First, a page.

Ron Dennis: Mika will Only Get Better

Mika Hakkinen's win in the Austrian Grand Prix may be in doubt pending investigation of an electronic box, but the Finn's dominant drive proves he is back in the title hunt after some disappointing races.

Ron Dennis: Mika will Only Get Better

Mika Hakkinen's win in the Austrian Grand Prix may be in doubt pending investigation of an electronic box, but the Finn's dominant drive proves he is back in the title hunt after some disappointing races.

An FIA spokeswoman said the missing mandatory seal would be investigated in London before the next Grand Prix. Meanwhile, however, Sunday's result lifted Hakkinen to within eight points of world championship leader Michael Schumacher and left him just two points behind his McLaren team mate David Coulthard, who is second.

But more worrying for his rivals than the dominance of his victory is the claim of McLaren team boss Ron Dennis that Hakkinen will only get better over the next few races.

He believes that the double world champion was transformed by a short holiday before the race and will benefit even more from another break before the German Grand Prix.

"The only difference from the last grand prix was the holiday," said Dennis, referring to Hakkinen's lacklustre performance in the French Grand Prix two weeks ago when he was outclassed by Coulthard.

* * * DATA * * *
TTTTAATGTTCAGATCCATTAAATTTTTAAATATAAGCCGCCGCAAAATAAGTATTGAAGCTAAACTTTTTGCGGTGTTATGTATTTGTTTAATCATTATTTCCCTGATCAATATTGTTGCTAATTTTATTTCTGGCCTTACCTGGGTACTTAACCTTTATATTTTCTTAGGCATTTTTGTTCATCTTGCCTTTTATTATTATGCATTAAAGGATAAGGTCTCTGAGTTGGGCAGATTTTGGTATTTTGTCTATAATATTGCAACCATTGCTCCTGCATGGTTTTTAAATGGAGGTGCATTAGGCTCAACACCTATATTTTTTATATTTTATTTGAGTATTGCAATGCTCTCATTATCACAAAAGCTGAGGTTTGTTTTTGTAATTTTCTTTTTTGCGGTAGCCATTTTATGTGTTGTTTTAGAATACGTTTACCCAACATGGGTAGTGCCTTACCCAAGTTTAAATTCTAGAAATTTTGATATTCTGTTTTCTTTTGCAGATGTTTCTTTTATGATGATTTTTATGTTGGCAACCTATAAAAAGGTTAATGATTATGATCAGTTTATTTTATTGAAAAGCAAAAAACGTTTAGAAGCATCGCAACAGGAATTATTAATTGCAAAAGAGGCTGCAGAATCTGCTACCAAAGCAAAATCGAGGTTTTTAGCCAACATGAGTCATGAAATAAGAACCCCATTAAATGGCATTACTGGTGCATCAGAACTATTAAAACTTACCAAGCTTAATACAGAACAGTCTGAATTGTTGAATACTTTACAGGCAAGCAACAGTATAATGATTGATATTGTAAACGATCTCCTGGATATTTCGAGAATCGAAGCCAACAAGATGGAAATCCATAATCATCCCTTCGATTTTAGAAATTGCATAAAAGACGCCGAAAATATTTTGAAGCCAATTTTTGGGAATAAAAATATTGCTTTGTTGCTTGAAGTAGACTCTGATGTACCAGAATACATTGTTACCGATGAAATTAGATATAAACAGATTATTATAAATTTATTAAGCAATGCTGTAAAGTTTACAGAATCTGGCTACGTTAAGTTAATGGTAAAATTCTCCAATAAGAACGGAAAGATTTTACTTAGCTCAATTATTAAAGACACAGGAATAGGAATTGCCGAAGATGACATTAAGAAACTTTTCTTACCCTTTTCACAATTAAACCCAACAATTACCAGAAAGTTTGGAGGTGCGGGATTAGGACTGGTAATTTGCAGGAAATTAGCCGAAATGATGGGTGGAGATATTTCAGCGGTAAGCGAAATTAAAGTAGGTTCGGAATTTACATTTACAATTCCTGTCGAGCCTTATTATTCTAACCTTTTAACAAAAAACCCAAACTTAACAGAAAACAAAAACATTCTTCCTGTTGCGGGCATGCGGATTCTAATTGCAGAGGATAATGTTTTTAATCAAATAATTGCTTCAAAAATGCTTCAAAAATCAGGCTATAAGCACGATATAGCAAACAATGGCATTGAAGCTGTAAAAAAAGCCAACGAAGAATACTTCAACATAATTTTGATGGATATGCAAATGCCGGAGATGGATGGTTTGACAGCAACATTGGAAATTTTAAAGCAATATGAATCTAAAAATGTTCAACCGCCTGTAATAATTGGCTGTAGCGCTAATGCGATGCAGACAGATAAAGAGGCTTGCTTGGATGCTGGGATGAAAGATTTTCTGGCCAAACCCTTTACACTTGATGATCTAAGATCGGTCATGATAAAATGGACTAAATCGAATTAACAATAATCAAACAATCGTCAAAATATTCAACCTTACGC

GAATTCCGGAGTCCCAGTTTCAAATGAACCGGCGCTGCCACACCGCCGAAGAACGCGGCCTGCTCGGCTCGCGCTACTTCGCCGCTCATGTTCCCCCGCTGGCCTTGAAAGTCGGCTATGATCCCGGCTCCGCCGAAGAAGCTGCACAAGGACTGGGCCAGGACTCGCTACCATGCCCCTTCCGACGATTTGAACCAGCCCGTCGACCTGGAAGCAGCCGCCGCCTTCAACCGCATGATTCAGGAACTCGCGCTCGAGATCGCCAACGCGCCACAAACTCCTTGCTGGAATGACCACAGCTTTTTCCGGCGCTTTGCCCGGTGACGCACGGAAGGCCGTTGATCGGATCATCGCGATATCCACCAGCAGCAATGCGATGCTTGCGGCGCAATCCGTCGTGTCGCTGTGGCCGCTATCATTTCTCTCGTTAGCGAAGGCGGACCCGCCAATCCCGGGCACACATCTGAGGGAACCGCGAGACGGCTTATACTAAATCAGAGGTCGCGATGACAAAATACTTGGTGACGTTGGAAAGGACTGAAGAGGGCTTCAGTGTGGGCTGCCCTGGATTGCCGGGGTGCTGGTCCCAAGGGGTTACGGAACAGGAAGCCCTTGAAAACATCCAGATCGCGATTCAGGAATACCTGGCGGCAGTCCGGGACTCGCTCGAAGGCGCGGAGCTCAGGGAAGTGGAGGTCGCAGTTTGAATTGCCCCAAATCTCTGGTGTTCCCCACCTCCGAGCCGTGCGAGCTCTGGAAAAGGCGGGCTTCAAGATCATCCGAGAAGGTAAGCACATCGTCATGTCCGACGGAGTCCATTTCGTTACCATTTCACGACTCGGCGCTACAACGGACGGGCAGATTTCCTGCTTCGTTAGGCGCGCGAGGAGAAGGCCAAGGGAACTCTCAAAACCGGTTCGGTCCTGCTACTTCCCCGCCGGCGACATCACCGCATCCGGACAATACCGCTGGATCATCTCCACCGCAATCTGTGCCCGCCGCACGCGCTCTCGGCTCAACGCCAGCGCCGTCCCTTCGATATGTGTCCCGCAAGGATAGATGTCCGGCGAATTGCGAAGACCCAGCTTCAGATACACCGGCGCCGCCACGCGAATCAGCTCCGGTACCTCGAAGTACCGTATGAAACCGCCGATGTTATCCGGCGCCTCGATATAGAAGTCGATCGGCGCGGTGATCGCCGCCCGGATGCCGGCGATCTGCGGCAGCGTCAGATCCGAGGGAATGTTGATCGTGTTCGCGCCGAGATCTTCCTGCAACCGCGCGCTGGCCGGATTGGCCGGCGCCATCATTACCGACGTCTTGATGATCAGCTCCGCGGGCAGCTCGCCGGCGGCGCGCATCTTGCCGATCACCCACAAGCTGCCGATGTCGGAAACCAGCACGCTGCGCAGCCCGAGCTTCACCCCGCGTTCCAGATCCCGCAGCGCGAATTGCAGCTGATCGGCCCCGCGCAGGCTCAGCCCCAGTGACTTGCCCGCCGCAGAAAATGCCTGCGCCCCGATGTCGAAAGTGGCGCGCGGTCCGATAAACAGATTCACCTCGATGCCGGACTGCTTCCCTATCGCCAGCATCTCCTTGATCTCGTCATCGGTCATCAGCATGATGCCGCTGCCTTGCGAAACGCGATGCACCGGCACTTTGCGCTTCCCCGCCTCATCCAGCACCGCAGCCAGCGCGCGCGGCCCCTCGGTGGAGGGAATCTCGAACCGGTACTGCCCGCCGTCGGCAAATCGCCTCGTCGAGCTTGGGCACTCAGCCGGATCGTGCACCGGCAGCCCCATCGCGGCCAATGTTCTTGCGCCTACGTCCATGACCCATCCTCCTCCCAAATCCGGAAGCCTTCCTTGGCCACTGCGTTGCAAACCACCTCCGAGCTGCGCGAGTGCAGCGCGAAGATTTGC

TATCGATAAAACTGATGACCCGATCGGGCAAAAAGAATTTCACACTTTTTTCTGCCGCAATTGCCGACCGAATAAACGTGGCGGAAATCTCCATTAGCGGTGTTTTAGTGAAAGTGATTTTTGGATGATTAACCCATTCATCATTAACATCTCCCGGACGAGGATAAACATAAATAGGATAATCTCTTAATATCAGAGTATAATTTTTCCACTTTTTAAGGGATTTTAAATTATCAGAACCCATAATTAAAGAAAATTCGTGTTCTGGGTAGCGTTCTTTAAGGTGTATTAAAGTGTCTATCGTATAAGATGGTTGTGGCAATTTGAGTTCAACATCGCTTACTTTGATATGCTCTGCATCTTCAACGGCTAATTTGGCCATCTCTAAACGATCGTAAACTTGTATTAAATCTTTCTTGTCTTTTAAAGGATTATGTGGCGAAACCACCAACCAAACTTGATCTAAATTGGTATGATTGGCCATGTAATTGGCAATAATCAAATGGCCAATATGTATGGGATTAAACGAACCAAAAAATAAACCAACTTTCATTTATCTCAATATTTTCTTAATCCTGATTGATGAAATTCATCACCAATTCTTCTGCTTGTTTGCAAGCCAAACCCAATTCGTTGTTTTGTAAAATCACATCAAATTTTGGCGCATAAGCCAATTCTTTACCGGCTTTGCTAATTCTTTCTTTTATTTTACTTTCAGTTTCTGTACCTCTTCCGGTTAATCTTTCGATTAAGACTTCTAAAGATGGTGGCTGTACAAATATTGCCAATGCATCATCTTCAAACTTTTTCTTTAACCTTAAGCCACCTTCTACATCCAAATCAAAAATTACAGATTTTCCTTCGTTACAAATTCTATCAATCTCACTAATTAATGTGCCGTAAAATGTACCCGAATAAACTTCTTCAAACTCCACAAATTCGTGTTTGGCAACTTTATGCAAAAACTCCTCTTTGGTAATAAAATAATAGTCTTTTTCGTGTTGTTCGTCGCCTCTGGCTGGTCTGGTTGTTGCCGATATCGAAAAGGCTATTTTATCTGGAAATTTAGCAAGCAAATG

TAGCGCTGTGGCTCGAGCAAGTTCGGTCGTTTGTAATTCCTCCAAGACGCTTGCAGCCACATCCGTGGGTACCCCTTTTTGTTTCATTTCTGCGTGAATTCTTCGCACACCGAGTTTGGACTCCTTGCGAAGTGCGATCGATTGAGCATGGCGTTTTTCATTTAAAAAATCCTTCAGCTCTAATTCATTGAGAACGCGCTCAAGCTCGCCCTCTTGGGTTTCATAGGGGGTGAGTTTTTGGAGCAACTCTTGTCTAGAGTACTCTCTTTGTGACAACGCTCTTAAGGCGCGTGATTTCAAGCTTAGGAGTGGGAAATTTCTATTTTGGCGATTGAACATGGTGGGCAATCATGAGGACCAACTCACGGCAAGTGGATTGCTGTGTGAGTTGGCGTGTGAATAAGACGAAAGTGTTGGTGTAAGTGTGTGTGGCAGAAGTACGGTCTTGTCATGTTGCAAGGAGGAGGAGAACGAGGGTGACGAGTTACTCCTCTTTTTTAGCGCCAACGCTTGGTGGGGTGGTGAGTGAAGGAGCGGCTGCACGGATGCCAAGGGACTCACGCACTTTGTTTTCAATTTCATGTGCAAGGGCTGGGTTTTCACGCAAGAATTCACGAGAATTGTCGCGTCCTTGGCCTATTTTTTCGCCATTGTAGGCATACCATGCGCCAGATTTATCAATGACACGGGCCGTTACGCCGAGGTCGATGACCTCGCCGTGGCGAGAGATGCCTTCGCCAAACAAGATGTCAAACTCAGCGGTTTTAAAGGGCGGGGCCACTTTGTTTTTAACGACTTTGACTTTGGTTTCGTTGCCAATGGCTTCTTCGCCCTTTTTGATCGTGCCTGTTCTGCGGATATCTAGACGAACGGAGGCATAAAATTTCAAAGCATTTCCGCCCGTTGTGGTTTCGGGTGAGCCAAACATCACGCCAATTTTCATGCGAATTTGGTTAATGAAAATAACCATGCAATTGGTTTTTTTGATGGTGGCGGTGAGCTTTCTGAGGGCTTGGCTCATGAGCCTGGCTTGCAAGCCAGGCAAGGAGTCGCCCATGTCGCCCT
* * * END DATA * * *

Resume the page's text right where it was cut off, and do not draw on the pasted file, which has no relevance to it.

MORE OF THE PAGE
"It has been a tough year for our drivers because we specifically built our car early so a lot of mileage could be completed before the season and the drivers had worked almost non-stop before the French Grand Prix.

"Hakkinen had also had to deal with the psychology at the end of last season, like in Malaysia where he had to handle having the world championship one minute, having it taken away the next, and winning it for good in Japan.

"Then he had two disappointing retirements at the start of this season in Australia and Brazil. It is not the first time we've done it but we decided to put him on a break after France.

"That is the single difference between the Mika Hakkinen today and the Mika Hakkinen we saw in France. And that is only the first stage of his improvement because we will see the next step in Germany after he has another break"

If true, it would be bad news to Ferrari. Their dominant start to the season, when Schumacher won the opening three races, are but distant memories.

The German had a huge 24-point lead over Hakkinen after winning the Australian, Brazilian and San Marino grands prix, while Ferrari have now lost the lead in the world constructors' championship to McLaren for the first time this season.

More worrying, the team are finding it hard to match the reliability of McLaren, who have got both cars to the finish in the last eight grands prix.

In that same period, Ferrari's Schumacher and Rubens Barrichello have retired four times in total.

Ferrari sporting director Jean Todt was clearly disappointed with the Austrian race after Schumacher retired at the first corner and Brazilian Barrichello scraped a distant third. But he was philosophical about the fight for the world championship.

"I have always said it would be a difficult season and this race has confirmed that," he said. "In the past, one of our strengths has been the ability to fight back and we will demonstrate that again in the next race."

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